Enough is enough #1: The New Statesman

April 10, 2011 at 7:24 pm (class, Guardian, Jim D, media, publications)

Times are hard and economies have to be made. For some time I’ve been wondering why I continue to spend good money subscibing to the New Statesman. Each paranoid piece of reactionary apologia for tyrants from the unhinged Pilger, dishonest relativism from Wilby, anti-human nihilism from Gray, and pro-religion insult to the intelligence from Byrnes, has edged me towards cancelling my subscription. I can hear garbage like that at my local trades council meeting or C of E church (well, maybe not Gray’s philosophical fascism): I don’t have to pay for it.

This week's New Statesman

Of course, the New Statesman has form. Back in the 1930’s it refused to publish George Orwell’s writings on the Spanish Civil War for fear of offending the Comintern and their local agents. Orwell never forgave the then-editor Kingsley Martin, a supple-spined “left” power-worshipper who seems to have uncannily prefigured both Peter Wilby (editor 1998-2005) and the present incumbent Jason Cowley.

The final straw, for me,  came last week with an edition edited by upper class “wadical” Jemima Kahn, largely devoted to promoting the preening anti-semitic loon Julian Assange and other posh friends and relatives like her Tory brother Zac Goldsmith and her ex-hubby Hugh Grant. The high-spot of the issue is Jemima’s own interview with her friend  Nick Clegg , who wails, “I’m not a punchbag: I have feelings.”

NS editor Cowley is quoted in today’s Observer  justifying his decision to hand over the mag (albeit for just one week) to this ruling-class posh-girl by claiming “She’s been underestimated. She’s smart, writes well and she’s a liberal.”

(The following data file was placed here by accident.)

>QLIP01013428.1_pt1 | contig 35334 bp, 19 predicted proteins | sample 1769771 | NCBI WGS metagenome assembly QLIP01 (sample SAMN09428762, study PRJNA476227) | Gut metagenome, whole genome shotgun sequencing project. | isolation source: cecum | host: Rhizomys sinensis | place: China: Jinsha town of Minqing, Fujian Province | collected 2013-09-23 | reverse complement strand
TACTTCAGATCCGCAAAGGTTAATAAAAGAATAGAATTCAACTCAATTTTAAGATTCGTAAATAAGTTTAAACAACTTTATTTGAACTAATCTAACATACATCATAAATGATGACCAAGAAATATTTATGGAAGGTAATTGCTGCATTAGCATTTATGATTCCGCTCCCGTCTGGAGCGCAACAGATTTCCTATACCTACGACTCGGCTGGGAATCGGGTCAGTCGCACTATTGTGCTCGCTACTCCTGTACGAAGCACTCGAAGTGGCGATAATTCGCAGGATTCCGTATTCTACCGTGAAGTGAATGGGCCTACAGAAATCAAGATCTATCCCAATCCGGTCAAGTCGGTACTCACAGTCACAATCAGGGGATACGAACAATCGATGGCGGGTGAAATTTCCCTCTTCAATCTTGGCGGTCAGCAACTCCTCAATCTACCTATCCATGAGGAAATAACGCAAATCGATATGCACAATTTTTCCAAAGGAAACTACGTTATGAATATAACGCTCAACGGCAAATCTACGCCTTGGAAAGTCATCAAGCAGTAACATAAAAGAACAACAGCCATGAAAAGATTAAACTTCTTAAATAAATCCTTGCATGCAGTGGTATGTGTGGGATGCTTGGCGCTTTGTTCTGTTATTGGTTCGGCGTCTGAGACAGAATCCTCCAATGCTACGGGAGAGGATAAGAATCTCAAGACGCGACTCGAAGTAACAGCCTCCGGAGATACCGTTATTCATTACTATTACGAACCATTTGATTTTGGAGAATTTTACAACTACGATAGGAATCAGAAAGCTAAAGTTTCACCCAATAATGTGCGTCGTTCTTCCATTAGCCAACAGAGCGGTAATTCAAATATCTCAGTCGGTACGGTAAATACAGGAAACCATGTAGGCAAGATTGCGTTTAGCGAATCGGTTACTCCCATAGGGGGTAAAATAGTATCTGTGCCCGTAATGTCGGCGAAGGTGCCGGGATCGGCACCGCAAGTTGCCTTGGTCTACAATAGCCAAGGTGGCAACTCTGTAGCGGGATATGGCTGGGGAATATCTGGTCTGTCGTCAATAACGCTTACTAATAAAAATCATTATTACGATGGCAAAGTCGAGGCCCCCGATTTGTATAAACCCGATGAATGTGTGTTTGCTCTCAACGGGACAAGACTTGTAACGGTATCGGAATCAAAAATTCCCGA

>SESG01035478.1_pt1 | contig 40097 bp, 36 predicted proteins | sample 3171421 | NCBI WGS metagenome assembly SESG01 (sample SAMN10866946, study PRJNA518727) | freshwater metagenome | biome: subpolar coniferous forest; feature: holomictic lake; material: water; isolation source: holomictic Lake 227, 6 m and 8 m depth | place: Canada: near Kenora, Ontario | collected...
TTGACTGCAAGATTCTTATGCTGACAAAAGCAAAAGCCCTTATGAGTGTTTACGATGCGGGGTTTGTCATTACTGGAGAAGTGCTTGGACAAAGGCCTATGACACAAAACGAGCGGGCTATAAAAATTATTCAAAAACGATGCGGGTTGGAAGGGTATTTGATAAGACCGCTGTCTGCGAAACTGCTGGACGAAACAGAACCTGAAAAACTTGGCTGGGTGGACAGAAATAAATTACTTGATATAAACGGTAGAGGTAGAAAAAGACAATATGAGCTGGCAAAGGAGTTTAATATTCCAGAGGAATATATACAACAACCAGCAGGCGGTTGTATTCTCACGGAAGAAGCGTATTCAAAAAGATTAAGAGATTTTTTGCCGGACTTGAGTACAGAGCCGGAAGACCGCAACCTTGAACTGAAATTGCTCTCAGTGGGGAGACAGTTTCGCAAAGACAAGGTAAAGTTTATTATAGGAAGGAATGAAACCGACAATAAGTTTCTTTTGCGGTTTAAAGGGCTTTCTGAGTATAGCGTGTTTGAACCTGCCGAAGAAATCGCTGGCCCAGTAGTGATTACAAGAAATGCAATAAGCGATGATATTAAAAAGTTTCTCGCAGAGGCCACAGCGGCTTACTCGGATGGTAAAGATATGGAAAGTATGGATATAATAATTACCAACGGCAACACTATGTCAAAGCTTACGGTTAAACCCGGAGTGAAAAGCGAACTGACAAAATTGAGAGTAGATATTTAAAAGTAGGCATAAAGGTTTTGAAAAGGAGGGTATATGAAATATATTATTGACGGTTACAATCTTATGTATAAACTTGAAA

“She’s a liberal”: even if that’s true, what a craven, miserable self-indictment of  Britain’s leading supposedly “serious” SOCIALIST magazine…

At least Khan has some self-awareness, describing herself as “Sister of a Tory, rich twat and acc[ording] to some, more socialite than socialist, I know some NS readers will be irked. Judge the issue, not me“: I have judged both and am cancelling my subscription forthwith.

5 Comments

  1. modernityblog said,

    You’re better spending your money on the Week or the Economist.

    I have never understood the attraction of the NS, always found it too insipid for my taste, but then again it is aimed mostly at the metropolitan elites and their mates….

  2. charliethechulo said,

    And who can forget Wilby’s single memorable contribution to the history of the NS:
    The “Kosher Conspiracy” front cover of 14 January 2002?
    http://radioislam.org/islam/english/jewishp/britain/kosher_conspiracy.htm

  3. Karl Dallas said,

    I sympathise with your feelings, though I do not share them. I am often tempted to unsubscribe from your blog because the intemperate nature of your rants irritate me. But I stay subscribed, because I need to read stuff I don’t agree with, in case you might after all turn out to be right and me wrong. That’s, after all, how I became a Christian after 40-off years of atheism, how I turned from passionate support of zionism to what I feel is a more measured assessment of what’s going on in the Middle East.
    The story isn’t over till it’s over. And, since I’m no Sadducee, I don’t think it’s over, even then.

  4. Harold Reed said,

    The Jemima Khan issue was the best I’ve read for sometime. I continued to subscribe despite the guest editor edition by Alistair Campbell (which I threw away unopened), which was surely the NS’s low point. Whatever criticisms can be aimed at Khan, none can compete with Campbell being chief propagandist for Blair’s Iraq invasion.

  5. Poummm « Poumista said,

    […] Jim D at Shiraz Socialist: Of course, the New Statesman has form. Back in the 1930′s it refused to publish George Orwell’s writings on the Spanish Civil War for fear of offending the Comintern and their local agents. Orwell never forgave the then-editor Kingsley Martin, a supple-spined “left” power-worshipper who seems to have uncannily prefigured both Peter Wilby (editor 1998-2005) and the present incumbent Jason Cowley. […]

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